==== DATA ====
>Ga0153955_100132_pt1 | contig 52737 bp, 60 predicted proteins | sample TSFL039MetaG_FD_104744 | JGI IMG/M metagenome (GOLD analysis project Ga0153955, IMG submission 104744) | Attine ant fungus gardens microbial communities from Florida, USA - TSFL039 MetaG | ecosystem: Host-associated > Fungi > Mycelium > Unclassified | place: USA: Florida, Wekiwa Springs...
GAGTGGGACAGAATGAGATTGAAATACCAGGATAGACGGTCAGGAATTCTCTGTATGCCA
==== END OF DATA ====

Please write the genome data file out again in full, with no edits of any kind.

>Ga0153955_100132_pt1 | contig 52737 bp, 60 predicted proteins | sample TSFL039MetaG_FD_104744 | JGI IMG/M metagenome (GOLD analysis project Ga0153955, IMG submission 104744) | Attine ant fungus gardens microbial communities from Florida, USA - TSFL039 MetaG | ecosystem: Host-associated > Fungi > Mycelium > Unclassified | place: USA: Florida, Wekiwa Springs...
GAGTGGGACAGAATGAGATTGAAATACCAGGATAGACGGTCAGGAATTCTCTGTATGCCA